Specifically, the advisory panel attacks the idea of using commercial rockets and international partners to resupply the station, as suggested by the Augustine Panel. The ASAP said NASA warned against putting too much faith in commercial or international spacecraft because there weren’t proper standards for safety. The ASAP report also blasted the idea of extending the space shuttle era beyond its final five flights this year. (1/16)

Five Canceled NASA Missions (Source: Discovery)
As with most things in life, NASA missions tend to gain the most attention when they either succeed fantastically or fail utterly. But what about the NASA programs that neither soared nor plummeted? In this article, we'll run through five space missions that wound up on the cutting room floor. Click here to read the article. (1/16)

UFO Reports Give Clues to Secret Russian, Chinese Missile Tests (Source: MSNBC)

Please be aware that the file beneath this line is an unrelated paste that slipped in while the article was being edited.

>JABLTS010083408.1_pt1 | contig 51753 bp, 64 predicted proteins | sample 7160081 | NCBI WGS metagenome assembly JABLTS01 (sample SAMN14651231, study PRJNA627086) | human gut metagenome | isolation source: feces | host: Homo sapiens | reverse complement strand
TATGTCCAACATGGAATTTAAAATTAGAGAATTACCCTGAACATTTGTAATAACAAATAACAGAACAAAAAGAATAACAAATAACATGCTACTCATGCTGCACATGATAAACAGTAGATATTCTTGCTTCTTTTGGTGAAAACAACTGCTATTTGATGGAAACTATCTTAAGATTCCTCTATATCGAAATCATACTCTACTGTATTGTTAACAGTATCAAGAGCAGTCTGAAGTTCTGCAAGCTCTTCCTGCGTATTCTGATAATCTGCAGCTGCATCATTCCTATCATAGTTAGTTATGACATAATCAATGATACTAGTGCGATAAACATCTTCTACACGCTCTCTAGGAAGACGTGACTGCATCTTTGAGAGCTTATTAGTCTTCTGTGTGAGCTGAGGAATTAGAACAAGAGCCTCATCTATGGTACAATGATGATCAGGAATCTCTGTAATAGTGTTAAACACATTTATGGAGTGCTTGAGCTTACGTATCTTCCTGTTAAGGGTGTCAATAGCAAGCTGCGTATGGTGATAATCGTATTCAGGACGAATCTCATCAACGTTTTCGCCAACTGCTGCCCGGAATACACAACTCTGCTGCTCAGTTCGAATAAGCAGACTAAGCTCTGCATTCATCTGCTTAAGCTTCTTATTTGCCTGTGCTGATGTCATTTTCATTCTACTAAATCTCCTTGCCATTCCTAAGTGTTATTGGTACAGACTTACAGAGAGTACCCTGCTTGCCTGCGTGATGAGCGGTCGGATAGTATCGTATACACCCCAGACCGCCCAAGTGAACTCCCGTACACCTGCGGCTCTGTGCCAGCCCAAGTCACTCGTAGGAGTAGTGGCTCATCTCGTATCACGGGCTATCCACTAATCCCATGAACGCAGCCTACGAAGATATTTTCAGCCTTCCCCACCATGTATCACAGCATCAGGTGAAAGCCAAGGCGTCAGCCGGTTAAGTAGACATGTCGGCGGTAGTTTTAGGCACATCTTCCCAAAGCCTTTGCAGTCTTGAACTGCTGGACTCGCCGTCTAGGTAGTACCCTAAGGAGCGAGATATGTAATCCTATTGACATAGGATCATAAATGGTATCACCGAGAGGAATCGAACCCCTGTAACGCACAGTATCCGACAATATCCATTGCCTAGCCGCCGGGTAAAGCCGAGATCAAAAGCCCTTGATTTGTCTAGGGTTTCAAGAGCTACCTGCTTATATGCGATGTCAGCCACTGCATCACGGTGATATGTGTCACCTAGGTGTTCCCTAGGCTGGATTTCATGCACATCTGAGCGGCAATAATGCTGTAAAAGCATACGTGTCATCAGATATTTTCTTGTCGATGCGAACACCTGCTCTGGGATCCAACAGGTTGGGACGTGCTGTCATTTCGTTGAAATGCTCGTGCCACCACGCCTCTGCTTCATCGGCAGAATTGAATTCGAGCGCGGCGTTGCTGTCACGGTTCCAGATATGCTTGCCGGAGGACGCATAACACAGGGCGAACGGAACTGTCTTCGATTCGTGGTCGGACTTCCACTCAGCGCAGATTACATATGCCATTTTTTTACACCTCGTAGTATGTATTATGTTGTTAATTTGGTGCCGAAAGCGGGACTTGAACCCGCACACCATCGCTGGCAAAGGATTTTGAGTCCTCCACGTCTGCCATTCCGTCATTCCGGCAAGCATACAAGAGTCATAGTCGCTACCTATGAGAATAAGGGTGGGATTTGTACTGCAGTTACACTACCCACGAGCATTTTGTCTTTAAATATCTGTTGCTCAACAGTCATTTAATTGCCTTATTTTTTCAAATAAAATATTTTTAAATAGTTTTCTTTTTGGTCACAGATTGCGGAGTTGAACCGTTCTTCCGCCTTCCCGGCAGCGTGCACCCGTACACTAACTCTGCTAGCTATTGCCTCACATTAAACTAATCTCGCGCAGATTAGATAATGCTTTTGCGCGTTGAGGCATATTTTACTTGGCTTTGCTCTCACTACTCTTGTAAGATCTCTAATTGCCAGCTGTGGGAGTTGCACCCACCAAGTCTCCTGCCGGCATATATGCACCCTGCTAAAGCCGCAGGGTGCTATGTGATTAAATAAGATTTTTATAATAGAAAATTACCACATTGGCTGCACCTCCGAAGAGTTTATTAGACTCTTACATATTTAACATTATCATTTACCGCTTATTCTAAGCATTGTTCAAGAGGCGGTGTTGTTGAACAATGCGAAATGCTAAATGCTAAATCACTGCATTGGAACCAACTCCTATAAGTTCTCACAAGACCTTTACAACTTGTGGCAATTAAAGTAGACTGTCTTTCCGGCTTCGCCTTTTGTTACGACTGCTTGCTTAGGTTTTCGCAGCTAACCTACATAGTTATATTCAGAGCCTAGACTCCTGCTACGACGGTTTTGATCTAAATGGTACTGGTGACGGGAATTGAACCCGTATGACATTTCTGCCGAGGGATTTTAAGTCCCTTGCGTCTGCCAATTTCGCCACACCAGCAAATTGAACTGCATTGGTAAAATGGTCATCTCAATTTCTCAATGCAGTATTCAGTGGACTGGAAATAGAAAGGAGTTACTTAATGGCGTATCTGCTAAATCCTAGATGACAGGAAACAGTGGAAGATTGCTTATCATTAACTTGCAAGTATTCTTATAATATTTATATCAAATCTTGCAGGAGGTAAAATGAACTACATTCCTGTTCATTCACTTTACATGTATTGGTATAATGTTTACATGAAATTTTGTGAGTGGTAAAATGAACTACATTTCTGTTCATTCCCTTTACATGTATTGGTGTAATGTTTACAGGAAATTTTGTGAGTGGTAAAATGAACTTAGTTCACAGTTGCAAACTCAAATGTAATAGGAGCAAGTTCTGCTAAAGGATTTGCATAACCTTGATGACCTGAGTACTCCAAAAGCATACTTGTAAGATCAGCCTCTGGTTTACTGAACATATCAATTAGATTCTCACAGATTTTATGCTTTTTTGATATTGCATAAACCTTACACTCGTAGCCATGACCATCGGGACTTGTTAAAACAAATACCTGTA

In an ironic encore, yet another secret military missile test has sparked widespread UFO reports from surprised ground witnesses. On Dec. 9, a Russian Bulava missile was launched from a submarine within sight of northern Norway, resulting in a spectacular spiral display and a spate of UFO sightings. This week's UFO reports apparently were sparked by a Chinese missile that was fired to intercept another missile in flight, for the first time in the nation's history.

Witnesses in China's inland provinces of Xinjiang and Gansu weren’t as well equipped with cameras as last month's Norwegian witnesses were, so the only images reaching the West merely show fuzzy-colored clouds and streaks. The military secrecy surrounding China's missile test is so tight that Beijing officials seem to be at a loss as to how to respond to the reports.